[dropcap class=”kp-dropcap”]I[/dropcap]nfluenced by cyberpunk, anime, the future and the massively trippy, xsullo’s art is everything you want to see in a contemporary artist. It’s no wonder he took the High Art prize this year with his piece entitled “Adjoin.” Xsullo, whose real name is Nick Sullo, transforms images of people into futuristic cyborgs who are still very much in touch with spirituality, and his art depicts cannabis culture in a completely uncommonly fascinating way. Too often, the marrying of styles can seem hacky or overdone, especially in the world of cannabis art and when working with contemporary subject matter, but xsullo pulls it off without a hitch. CULTURE talked to Sullo about his art, his recent win and the gorgeous works he hopes to craft for years to come.
How did you first get started making art, and how did that coincide with your cannabis journey?
I started getting into art as early as four or five, just doodling, coloring in coloring books, everyday kind of kid things with drawing. When my family and teachers noticed I had an interest in it, they tried to keep it alive. I had a teacher who noticed I had a passion and helped me pick up more of a skill set. I started learning about painting, watercolors, all kinds of art, and just noticed I really had a passion and just absolutely loved it.
As I got older, I realized I wanted to do art for a living. Then things started to become more digital, and I started learning even more. This was around the same time I started to learn about and have a relationship with cannabis. I got into Photoshop, which is great, because you can just sit down and use so many tools to create. It all kind of just went from there.
“I think a little more critically and creatively when I smoke. Sometimes I have a kind of breakthrough into a different kind of creative realm artistically.”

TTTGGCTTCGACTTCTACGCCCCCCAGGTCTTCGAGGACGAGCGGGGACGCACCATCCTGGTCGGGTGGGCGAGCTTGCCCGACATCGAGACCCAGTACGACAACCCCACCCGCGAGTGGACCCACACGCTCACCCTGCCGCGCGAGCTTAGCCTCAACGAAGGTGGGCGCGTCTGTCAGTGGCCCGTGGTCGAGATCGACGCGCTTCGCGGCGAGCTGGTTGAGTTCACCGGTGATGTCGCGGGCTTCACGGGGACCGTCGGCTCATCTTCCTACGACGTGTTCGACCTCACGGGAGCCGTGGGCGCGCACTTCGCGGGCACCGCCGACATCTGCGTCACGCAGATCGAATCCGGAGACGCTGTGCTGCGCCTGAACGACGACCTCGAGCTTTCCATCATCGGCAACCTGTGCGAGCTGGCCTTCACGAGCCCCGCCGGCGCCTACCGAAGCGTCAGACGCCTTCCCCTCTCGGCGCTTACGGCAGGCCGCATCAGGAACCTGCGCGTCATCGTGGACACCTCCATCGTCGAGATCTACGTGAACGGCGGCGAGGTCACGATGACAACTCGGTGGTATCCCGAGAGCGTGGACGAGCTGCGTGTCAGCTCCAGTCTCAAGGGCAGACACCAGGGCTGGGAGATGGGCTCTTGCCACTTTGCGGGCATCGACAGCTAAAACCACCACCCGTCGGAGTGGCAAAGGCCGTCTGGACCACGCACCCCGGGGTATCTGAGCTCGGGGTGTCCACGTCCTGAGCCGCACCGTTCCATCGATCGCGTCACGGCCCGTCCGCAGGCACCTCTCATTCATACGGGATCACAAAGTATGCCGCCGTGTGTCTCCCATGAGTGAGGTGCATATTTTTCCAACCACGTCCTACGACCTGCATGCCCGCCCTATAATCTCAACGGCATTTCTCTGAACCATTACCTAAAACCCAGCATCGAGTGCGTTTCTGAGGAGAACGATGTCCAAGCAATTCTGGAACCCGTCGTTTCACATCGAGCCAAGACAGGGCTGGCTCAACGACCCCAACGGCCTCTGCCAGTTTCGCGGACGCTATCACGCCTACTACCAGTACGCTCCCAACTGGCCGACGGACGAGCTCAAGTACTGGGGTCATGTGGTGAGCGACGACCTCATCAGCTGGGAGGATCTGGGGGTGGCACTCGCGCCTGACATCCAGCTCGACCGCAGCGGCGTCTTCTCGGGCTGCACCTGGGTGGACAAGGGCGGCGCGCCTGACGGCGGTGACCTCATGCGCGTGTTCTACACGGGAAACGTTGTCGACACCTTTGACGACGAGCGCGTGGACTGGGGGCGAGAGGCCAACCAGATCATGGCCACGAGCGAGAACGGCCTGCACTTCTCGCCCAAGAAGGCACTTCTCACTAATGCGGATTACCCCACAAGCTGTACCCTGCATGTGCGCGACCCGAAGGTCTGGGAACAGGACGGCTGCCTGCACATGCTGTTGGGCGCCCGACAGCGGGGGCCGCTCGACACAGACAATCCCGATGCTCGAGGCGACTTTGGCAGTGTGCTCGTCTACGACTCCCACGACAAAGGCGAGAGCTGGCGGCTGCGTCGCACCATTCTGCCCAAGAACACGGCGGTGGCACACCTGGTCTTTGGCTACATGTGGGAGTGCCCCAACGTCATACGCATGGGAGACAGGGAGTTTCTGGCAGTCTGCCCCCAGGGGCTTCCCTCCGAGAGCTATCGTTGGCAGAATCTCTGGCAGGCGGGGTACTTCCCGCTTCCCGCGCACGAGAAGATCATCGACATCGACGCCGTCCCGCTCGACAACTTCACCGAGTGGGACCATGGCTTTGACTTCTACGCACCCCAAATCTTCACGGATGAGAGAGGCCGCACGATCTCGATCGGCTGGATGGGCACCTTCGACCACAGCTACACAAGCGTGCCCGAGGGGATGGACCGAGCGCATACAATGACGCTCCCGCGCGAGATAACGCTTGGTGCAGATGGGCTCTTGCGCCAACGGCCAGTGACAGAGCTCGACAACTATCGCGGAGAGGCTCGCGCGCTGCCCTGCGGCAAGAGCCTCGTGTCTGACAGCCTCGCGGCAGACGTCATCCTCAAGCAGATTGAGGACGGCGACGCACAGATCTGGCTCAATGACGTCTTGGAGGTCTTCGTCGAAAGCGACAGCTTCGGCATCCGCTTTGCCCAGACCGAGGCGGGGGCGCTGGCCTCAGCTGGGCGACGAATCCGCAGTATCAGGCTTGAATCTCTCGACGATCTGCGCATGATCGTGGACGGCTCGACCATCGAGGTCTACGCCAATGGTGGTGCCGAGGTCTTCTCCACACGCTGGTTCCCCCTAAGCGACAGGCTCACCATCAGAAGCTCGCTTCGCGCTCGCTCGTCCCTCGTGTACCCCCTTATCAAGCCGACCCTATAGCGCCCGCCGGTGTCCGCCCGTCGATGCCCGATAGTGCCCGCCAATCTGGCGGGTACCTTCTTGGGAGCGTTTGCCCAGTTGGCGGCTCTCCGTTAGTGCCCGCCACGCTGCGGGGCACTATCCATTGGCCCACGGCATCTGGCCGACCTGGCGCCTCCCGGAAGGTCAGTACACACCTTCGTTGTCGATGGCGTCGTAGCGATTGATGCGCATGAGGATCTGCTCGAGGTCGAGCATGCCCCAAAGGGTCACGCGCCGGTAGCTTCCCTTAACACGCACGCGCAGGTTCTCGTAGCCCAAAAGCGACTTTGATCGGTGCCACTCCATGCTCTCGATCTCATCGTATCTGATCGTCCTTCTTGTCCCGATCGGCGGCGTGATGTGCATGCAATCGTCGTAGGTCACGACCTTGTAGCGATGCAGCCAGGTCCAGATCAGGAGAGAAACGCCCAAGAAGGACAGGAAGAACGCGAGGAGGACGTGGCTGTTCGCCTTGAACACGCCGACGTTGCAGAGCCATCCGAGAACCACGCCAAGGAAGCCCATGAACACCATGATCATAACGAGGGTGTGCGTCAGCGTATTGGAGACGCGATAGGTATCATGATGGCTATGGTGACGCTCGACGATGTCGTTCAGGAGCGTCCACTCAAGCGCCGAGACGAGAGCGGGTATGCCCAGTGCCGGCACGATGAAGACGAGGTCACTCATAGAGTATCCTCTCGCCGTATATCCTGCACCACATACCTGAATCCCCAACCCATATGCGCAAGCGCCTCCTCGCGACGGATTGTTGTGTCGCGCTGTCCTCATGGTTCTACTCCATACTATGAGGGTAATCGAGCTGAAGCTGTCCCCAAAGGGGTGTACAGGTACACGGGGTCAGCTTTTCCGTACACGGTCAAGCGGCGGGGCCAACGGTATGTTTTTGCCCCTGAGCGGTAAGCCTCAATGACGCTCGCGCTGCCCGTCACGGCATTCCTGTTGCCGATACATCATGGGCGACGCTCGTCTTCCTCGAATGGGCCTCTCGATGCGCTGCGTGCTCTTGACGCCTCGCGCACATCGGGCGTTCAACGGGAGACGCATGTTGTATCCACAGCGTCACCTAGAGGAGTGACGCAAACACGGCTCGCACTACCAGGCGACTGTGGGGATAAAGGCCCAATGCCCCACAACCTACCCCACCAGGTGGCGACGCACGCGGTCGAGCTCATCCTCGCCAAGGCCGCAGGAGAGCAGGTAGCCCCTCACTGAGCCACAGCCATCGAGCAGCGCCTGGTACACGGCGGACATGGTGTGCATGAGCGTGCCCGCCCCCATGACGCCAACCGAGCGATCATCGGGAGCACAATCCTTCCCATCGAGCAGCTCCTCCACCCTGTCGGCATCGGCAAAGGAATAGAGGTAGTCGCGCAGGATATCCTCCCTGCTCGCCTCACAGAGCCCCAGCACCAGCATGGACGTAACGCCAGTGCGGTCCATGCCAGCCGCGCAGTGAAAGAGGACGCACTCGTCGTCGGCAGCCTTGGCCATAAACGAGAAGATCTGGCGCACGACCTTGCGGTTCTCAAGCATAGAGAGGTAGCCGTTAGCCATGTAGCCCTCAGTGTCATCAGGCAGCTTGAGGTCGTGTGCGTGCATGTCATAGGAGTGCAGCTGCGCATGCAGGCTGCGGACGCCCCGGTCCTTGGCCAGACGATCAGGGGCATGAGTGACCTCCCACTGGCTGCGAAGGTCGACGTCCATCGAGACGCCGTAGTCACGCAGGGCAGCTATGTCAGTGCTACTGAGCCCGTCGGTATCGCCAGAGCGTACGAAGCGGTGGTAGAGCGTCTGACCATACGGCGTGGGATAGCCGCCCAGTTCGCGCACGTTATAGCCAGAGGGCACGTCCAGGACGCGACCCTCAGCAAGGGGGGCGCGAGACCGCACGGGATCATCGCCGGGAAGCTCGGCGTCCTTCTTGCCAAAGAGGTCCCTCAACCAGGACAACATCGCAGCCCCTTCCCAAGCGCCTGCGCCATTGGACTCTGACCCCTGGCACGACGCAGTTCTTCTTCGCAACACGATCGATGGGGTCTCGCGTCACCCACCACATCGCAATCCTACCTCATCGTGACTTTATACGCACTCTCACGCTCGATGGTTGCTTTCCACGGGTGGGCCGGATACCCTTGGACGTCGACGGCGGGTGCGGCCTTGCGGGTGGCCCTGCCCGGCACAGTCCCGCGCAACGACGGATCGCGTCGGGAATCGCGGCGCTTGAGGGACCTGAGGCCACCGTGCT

How would you describe your style and the kind of art you create?
I would say it’s a lot of ’90s, cyber-punk-influenced kind of stuff. There’s definitely an influence of anime, like when I was a kid and Dragon Ball Z started to get so big in the U.S. Then it kind of got more surreal when I got into college, so I think the artwork I was creating back then was more like pop, and then I got more into surrealism. That’s kind of what you see me doing now, the marriage between pop and surrealism.
Which piece that you’ve created so far are you the proudest of?
I think that would have to be the one with the guy pretty much ripping off his face and revealing his skull. It was a really fun, powerful kind of in-your-face piece that I had a lot of fun coming up with; I always think about that because it was always a turning point for me.
There has always kind of been an homage in my art to all the things I grew up with, like Northern California and technology, and a fusion of those things.
How did you find out about the High Art contest, and what made you want to enter?
They actually reached out to me, which was awesome. I think they reached out to several artists to kind of get the momentum going. I was really excited when I heard there was going to be a technology theme. I thought it would be a great chance to get my art out there.
Why do you think this contest is important, both for art and for cannabis?
It’s great that some of the award money for the award gets donated, so you get to donate to a great cause. Also, I think cannabis and art definitely go hand-in-hand. For me, I think cannabis is a great creative outlet. It’s a way for me to kind of relax. Everything kind of calms down, and I don’t have as much heavy judgments on myself. I think a little more critically and creatively when I smoke. Sometimes I have a kind of breakthrough into a different kind of creative realm artistically.
I also think art can really help with cannabis, because with legalization, it’s great to have a nice piece of artwork attached to the product and a nice logo. That’s definitely what draws the customer’s attention. It creates a nice, positive environment to have artwork associated with cannabis.